Variable Speed Pumping
We have been looking into variable speed pumping for some time now. There seem to be obvious benefits from varying the speed of the collector pump based on the radiation level hitting the collectors, as indicated by the collector output temperature. During marginal radiation, a constant flow system may cut on and off repeatedly. The start/stop cycling is called short cycling. The system collects little energy and just wears out the pump.
Some controller manufacturers try to minimize short cycling by having a 5 minute delay in startup/shutdown times. The idea is to have the system ride through the morning radiation ramp up, or short (5 min) rain bursts, or cloud coverage, thus preventing short cycling. At a minimum, it prevents short cycling any faster than 5 minutes.
Figure 1. Constant speed pump on a clear day.
Figure 1 shows a constant speed pump on a sunny day, and fig. 2 shows a constant speed pump cycling on and off on a very marginal day. The blue line at the bottom of each graph is the pump runtime and the red line in fig. 1 indicates high limit shutdown when the tank reaches 180ºF. Each data point represents a 5 minute average value.
Reducing the collector flow during low radiation allows the system to continue running and producing (reduced) energy. We see these conditions daily on our monitored systems. Variable speed pumping will not prevent all short cycling, but it can minimize it. It can also extend the run time at the beginning and the end of every day.
To change the speed of a pump, a special electronic driver unit, called a Variable Frequency Drive (VFD) is used to power the pump. The growing availability of Variable Frequency Drive units is likely to cause an increase in their use in solar systems, and some pump manufacturers are beginning to build VFDs on the side of their pumps. However, most built-in VDFs are on small pumps, which are not well suited to large commercial systems.
Figure 2. Constant speed pump
on a cloudy day.
There are reasons to separate the VFD from the pump. Vibration, heat, and electrical interference are some of them. Most VFDs are located with other controls in a separate control panel.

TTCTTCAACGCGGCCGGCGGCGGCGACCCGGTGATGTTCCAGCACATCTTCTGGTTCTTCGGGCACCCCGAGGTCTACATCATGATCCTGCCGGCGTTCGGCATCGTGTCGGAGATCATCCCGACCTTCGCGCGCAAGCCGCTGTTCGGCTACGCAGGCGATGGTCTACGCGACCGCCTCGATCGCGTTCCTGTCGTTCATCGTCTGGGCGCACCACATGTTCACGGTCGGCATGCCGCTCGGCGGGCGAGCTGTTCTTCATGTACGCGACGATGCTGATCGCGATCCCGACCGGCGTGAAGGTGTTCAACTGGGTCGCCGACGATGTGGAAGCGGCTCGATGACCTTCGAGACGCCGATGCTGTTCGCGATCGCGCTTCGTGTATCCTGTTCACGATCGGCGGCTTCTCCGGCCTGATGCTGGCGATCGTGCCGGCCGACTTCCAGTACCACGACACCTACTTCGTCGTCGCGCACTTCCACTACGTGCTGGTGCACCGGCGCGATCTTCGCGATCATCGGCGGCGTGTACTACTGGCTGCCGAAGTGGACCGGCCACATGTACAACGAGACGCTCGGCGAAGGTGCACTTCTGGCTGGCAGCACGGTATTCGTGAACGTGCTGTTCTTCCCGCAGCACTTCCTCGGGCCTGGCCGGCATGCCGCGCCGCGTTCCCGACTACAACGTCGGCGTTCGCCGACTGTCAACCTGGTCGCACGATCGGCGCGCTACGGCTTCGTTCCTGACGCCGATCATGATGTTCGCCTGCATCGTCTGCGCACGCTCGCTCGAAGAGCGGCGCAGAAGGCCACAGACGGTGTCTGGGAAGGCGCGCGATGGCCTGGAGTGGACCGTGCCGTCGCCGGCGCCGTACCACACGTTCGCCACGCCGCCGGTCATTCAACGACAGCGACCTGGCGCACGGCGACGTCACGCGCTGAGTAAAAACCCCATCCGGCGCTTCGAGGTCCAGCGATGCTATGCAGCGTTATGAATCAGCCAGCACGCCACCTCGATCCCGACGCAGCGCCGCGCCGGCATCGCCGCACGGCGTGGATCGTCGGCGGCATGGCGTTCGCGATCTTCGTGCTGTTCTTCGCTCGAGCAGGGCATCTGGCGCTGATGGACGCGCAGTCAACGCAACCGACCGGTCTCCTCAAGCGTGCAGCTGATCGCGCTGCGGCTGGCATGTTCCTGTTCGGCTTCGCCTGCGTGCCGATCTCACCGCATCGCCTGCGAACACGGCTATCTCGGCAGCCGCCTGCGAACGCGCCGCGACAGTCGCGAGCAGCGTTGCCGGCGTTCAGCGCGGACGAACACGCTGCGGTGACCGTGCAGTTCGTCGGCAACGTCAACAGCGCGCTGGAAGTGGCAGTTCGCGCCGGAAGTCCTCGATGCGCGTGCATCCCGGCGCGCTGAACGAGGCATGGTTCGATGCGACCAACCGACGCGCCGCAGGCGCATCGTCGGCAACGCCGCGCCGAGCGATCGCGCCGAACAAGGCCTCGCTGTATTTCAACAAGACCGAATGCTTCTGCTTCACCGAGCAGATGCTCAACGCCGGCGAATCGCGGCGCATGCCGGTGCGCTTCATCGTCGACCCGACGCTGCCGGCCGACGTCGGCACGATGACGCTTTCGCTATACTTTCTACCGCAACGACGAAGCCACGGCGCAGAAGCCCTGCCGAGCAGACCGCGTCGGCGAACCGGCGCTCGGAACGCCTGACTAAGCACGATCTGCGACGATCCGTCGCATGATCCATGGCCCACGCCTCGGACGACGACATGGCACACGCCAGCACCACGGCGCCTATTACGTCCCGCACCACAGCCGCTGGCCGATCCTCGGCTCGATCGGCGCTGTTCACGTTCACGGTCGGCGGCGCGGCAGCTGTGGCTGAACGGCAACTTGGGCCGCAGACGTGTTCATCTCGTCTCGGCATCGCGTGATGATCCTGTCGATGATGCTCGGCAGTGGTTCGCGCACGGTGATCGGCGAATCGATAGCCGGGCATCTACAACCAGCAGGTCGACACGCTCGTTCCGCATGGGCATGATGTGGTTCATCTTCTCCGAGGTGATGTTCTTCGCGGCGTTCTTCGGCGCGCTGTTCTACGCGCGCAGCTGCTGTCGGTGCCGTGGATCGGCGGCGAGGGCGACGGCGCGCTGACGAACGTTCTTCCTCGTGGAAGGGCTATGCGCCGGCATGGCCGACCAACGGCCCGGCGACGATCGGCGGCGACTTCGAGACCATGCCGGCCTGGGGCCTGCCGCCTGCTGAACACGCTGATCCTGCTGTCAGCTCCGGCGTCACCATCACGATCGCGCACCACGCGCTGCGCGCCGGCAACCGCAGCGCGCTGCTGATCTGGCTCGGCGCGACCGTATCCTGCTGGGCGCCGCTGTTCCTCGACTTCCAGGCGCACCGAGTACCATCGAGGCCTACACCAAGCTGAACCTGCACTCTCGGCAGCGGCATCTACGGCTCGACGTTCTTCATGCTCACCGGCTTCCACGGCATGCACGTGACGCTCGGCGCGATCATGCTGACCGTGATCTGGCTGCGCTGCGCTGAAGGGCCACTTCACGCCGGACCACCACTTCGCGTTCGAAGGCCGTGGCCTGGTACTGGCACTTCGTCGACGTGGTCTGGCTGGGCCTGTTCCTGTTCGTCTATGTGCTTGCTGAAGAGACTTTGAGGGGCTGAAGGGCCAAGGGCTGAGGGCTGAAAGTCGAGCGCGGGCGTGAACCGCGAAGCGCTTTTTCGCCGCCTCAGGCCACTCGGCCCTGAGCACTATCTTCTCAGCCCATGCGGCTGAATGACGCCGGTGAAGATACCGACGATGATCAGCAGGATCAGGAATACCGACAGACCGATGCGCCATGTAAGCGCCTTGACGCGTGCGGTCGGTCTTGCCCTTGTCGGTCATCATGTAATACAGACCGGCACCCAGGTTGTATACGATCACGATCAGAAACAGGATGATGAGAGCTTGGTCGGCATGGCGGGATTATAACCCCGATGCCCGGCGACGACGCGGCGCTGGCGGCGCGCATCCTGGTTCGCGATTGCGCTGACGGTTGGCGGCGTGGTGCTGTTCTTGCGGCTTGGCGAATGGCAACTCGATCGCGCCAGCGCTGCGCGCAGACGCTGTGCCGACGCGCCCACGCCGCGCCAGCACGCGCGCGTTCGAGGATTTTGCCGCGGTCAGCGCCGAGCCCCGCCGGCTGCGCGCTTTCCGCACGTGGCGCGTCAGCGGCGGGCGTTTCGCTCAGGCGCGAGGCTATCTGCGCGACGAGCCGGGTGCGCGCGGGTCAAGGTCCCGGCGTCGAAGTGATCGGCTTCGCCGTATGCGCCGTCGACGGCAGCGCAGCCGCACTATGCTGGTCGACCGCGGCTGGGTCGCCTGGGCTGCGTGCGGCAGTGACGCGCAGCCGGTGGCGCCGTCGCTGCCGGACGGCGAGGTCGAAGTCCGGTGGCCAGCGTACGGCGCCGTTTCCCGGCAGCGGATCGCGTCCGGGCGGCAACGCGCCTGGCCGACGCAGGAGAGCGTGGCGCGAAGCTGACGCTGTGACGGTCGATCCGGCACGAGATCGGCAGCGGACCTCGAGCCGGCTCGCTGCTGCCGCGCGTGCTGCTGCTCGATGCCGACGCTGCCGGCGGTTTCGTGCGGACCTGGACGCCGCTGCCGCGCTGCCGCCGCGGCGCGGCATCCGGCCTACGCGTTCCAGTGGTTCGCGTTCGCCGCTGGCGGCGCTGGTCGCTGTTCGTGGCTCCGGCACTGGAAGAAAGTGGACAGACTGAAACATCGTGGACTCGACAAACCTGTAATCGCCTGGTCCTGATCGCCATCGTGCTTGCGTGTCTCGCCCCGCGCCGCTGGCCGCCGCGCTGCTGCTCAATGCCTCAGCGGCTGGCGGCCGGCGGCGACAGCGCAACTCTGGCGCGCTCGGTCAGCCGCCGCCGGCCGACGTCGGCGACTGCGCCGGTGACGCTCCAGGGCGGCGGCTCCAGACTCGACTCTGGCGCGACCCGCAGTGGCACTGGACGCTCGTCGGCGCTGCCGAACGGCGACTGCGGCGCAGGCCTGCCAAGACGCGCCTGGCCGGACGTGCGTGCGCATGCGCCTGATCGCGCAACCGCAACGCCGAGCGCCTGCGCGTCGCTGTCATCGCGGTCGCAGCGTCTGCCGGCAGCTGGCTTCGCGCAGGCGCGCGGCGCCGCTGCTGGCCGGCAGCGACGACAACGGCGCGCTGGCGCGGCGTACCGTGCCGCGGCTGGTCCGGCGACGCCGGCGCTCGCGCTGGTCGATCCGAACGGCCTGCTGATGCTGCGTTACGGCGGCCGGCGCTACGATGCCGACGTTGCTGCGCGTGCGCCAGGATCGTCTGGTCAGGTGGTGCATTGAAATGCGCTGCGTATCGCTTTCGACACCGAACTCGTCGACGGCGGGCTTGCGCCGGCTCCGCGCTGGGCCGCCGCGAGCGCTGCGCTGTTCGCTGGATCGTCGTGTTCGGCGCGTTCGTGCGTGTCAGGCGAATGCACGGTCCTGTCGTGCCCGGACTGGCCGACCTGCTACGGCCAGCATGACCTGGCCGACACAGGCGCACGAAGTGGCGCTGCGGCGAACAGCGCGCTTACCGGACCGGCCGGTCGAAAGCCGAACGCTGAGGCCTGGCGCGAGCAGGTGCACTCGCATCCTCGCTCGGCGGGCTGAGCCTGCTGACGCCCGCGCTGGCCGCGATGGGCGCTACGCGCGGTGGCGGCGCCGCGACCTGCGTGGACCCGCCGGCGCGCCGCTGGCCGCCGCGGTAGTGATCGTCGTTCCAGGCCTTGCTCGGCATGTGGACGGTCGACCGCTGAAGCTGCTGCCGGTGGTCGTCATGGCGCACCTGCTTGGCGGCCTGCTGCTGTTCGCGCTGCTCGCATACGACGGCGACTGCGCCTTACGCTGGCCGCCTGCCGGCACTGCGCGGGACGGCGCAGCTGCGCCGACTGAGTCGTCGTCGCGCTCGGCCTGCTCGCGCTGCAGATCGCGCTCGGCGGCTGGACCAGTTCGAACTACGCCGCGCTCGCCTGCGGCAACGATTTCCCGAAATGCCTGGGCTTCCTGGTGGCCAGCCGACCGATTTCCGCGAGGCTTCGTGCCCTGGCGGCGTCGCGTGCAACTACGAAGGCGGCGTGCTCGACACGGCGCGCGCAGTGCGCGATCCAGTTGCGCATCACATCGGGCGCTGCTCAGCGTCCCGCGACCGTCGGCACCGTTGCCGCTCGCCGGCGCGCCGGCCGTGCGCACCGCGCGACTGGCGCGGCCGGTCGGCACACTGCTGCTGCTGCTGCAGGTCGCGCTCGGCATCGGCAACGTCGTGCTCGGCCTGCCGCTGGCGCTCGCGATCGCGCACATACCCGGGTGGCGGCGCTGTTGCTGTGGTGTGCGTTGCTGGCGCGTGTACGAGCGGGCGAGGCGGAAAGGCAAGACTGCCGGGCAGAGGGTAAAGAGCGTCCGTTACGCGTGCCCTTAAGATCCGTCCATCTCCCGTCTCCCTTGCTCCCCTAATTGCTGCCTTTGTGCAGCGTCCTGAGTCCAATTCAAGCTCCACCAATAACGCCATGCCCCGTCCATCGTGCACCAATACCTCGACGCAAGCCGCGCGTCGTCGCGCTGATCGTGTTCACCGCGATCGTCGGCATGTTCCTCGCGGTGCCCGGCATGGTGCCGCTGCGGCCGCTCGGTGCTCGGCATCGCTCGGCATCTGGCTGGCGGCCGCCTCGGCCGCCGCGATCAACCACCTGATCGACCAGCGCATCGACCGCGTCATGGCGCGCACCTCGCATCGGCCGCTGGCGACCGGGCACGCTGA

VFDs are sized and priced according to the power and voltage of the pump motor. The units come in single phase input/output, single phase input/three phase output, or three phase input/output. The input and output voltages can vary from 110 to 440vac.
A specific type motor is required to work with a VFD. Ordinary shaded pole and permanent spit capacitor types may work, but other motor types may not. As the name implies, the VFD varies the frequency of the AC power going to the motor. In our tests, we have run pumps from 100% (60Hz) down to 30% (18Hz). Different pumps have different lower limits.
There are also permanent magnet DC motors with variable speed controllers. In this article, we focus on VFDs for AC motors, which are the most common type used in solar systems.
The components of a variable speed solar pumping system include
- dT Control: Typical solar controllers monitor the collector and storage tank temperatures and calculate the temperature difference (called delta T, or dT). They turn a relay on and off in response to the cut-on and cut-off temperatures differentials. However, typical solar dT controllers do not provide an output signal that can run a VFD.
- Voltage Ramp: VFDs require a voltage signal that represents the delta T between the collector and storage. As the temperature difference goes up, the pump speeds up. As it falls, the pump slows down. Usually the ramp signal is a straight line representing speed vs dT. However, any line shape, such as an exponential, or simple steps, could be programmed to vary the speed of the pump. The dT controller must have a variable output voltage signal to drive a VFD.